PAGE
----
Taron Egerton has the confidence and sass to carry such a big film now, but he’s still abetted quite wonderfully by Mark Strong as Merlin whose contributions to the movie can’t be overstressed. American agents Channing Tatum and especially Pedro Pascal are also hugely enjoyable company (a late narrative tact throwing suspicion on Pascal’s Whiskey as a possible double agent seems to have been an ill-advised complexity) though Jeff Bridges and Halle Berry aren’t given nearly enough to do. Julianne Moore with the sweet outer shell of June Cleaver and the nasty innards of a spitting viper is a delectable villain, and Edward Holcroft adds the viable physical threat to carry out her evil schemes. Colin Firth has a long road back to his old self from the first film, but he eventually gets there getting to play unbalanced and unsure in the early going. Elton John has quite a lot to do as the outraged captive who gets to wear a succession of gaudy outfits typical of his younger self, and he’s quite funny.
3D Rating: NA
The film’s 2.39:1 theatrical aspect ratio is faithfully delivered in this 2160p transfer using the HEVC codec. Sharpness is good, but it’s the brilliant color (especially in all of Julianne Moore’s scenes in her Cambodian retreat) abetted with excellent use of HDR that really makes this a stunning transfer. HDR also brings out highlights in lighting even in the night scenes that makes for a splendid visual experience. The movie has been divided into 28 chapters.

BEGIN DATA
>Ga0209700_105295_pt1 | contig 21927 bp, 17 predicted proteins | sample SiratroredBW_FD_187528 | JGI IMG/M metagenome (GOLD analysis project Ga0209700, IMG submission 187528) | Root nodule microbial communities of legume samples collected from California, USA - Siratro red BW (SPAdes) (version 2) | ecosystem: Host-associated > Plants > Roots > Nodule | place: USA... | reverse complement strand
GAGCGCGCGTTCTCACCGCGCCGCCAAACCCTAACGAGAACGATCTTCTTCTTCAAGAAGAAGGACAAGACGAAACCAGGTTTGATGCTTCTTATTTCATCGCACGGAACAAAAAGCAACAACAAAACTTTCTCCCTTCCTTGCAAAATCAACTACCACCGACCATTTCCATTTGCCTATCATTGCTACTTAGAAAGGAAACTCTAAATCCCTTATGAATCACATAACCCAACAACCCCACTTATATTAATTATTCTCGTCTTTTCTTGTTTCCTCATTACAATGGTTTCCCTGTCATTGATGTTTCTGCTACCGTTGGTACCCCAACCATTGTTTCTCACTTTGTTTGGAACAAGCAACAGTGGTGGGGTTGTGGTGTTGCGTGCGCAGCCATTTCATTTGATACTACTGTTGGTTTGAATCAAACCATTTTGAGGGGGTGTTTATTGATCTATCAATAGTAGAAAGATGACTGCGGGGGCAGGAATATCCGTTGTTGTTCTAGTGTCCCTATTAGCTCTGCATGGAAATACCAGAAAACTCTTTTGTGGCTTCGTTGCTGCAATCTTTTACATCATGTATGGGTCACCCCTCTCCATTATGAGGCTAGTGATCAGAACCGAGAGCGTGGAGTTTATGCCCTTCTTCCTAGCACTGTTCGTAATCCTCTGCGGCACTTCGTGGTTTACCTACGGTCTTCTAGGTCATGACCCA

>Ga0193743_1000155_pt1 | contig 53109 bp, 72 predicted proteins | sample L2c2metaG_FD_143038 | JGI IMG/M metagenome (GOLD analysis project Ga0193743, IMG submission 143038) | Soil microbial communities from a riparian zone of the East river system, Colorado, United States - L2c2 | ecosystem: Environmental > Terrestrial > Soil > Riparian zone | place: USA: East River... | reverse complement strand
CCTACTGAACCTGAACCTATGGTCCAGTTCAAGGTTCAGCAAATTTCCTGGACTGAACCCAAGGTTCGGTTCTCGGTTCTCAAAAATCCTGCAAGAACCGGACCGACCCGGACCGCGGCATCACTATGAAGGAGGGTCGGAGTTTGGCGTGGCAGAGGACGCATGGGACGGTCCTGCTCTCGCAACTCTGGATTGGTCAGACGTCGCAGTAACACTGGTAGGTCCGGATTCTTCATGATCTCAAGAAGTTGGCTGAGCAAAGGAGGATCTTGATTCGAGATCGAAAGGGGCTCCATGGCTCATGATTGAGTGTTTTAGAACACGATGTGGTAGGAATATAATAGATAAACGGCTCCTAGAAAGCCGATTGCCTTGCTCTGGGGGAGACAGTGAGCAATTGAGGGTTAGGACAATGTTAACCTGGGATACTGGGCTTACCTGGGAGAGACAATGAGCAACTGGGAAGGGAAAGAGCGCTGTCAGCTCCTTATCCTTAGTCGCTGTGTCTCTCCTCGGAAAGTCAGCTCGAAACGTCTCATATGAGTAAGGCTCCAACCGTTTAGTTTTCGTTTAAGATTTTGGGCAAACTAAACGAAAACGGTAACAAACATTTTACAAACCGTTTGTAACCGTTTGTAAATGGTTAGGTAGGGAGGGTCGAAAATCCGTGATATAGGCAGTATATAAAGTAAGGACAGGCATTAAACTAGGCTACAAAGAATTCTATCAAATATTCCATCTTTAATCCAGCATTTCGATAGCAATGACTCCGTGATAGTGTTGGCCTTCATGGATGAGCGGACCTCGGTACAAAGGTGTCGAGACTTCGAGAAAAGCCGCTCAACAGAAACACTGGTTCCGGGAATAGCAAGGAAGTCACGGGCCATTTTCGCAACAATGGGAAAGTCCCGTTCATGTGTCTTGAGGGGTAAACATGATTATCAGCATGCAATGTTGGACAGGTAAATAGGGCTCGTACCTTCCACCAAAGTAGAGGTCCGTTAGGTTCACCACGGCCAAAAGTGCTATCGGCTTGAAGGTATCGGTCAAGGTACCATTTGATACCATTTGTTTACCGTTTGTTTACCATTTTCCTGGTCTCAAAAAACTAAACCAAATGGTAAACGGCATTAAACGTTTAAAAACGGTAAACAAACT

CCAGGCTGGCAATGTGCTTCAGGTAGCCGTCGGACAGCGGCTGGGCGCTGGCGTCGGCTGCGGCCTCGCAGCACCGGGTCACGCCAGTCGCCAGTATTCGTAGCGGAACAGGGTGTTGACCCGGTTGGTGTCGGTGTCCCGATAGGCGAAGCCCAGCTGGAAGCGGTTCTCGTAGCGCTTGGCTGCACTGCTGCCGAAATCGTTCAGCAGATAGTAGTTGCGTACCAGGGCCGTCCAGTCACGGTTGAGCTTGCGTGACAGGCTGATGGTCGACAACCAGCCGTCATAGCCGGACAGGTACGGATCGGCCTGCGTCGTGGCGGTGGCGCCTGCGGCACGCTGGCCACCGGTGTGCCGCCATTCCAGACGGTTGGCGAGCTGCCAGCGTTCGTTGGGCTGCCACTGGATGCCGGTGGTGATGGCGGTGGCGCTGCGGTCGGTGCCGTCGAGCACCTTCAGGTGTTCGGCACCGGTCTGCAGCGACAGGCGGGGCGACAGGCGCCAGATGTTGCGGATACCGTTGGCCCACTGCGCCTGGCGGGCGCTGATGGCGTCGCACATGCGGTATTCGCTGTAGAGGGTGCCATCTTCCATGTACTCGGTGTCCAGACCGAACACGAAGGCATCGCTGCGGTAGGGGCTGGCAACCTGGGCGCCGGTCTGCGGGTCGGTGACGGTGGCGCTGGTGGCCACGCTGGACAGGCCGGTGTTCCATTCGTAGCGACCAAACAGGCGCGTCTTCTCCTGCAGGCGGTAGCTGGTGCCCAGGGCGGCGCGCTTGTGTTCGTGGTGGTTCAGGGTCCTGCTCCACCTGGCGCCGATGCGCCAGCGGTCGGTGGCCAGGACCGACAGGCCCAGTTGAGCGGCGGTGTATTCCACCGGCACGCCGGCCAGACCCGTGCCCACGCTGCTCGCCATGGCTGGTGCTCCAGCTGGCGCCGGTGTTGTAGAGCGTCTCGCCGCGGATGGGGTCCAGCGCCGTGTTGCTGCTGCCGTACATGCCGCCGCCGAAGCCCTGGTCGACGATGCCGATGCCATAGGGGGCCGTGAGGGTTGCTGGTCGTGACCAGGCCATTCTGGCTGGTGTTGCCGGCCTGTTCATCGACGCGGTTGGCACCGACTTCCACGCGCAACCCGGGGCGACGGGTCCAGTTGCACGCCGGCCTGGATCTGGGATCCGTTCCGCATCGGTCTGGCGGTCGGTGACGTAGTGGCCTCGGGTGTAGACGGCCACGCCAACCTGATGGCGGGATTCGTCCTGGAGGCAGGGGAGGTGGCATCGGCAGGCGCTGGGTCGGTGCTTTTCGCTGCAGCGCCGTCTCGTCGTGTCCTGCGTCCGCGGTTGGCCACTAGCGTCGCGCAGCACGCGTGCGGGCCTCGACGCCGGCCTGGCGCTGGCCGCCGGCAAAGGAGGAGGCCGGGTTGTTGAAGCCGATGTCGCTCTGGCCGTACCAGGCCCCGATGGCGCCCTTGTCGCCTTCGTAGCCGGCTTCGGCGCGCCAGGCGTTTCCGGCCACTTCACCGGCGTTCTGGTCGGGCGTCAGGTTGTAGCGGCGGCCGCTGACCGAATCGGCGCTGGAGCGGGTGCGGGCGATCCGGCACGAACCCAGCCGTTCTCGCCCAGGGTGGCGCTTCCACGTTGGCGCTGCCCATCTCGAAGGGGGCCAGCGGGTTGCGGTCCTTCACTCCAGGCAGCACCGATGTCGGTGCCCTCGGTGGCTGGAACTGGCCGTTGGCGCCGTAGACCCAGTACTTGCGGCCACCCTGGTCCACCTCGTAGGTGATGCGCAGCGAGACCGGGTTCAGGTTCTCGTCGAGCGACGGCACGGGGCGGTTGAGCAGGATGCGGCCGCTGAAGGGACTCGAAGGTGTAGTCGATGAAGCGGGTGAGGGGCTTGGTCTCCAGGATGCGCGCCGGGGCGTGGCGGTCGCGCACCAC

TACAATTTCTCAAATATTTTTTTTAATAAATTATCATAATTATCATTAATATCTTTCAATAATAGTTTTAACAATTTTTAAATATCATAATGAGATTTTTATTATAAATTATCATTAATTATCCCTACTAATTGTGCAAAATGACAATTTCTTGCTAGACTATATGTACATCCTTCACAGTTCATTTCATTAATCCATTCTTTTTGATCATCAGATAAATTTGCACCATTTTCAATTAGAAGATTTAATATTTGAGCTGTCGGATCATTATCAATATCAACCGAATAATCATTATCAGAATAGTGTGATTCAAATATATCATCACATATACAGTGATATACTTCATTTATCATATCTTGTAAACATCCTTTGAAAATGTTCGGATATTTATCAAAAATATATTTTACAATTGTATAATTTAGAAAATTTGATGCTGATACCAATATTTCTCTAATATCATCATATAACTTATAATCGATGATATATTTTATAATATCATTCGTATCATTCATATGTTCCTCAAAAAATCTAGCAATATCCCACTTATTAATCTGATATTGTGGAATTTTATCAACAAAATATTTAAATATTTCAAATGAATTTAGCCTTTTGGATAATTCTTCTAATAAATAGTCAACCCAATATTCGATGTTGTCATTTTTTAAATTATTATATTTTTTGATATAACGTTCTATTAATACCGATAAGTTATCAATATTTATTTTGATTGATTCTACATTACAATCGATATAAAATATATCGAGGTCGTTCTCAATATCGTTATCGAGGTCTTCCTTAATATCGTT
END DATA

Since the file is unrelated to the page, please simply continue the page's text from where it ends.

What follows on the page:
The Dolby Atmos sound design is striking from first moment to last (my equipment decoded the Dolby TrueHD 7.1 core). With the explosive music of Henry Jackman and Matthew Margeson, the continual atmospheric effects which soar above, around and through the soundstage, and the dialogue in the center channel all working together with stupendous harmony, this is one impressive sound mix.
Special Features: 5/5
There are no bonus features on the UHD disc. All of the following bonus material appears on the enclosed Blu-ray disc in the case:
Kingsman: Inside the Golden Circle (1:57:13, HD): feature length documentary covering many different aspects of the production from casting to production design, costumes, props, stunts, special effects, locations, editing, and music. Providing the necessary narrative about the film’s making are writer-director Matthew Vaughn, film editor Eddie Hamilton, composer Matthew Margeson, costume designer Arianne Phillips, production designer Darren Gilford, special effects supervisors Angus Bickerton and Stephen Warner, visual effects supervisor Mark Breakspear, CG supervisor Jim McLean, animation supervisor Max Tyrie, sound designer Matthew Collenge, stunt double Michael Rawlins, and actors Colin Firth, Julianne Moore, Taron Egerton, Mark Strong, Halle Berry, Channing Tatum, Jeff Bridges, Pedro Pascal, and Edward Holcroft.
Black Cab Chaos: Anatomy of a Killer Chase (12:49, HD): the intricacies of the opening taxicab fight and chase through London are detailed in this featurette with expertise provided by director Matthew Vaughn, art director James Morell, special effects supervisors Angus Bickerton and Stephen Warner, visual effects coordinator Chris Lawrence, and actors Taron Egerton and Edward Holcroft.
Kingsman Archives: step-through galleries with concept art concerning the sets and costumes and a variety of stills.
Theatrical Trailers (3:53, HD): two red band trailers may be viewed together or separately.
Blu-ray/Digital Copy: disc and code sheet enclosed in the case.
Matthew Vaughn’s Kingsman: The Golden Circle offers an entertaining international expansion on the previous successful spy adventure film though it’s burdened with being overlong and occasionally crass (that R rating is duly earned). The UHD release offers superb picture and reference quality sound design to make for a most enjoyable viewing experience.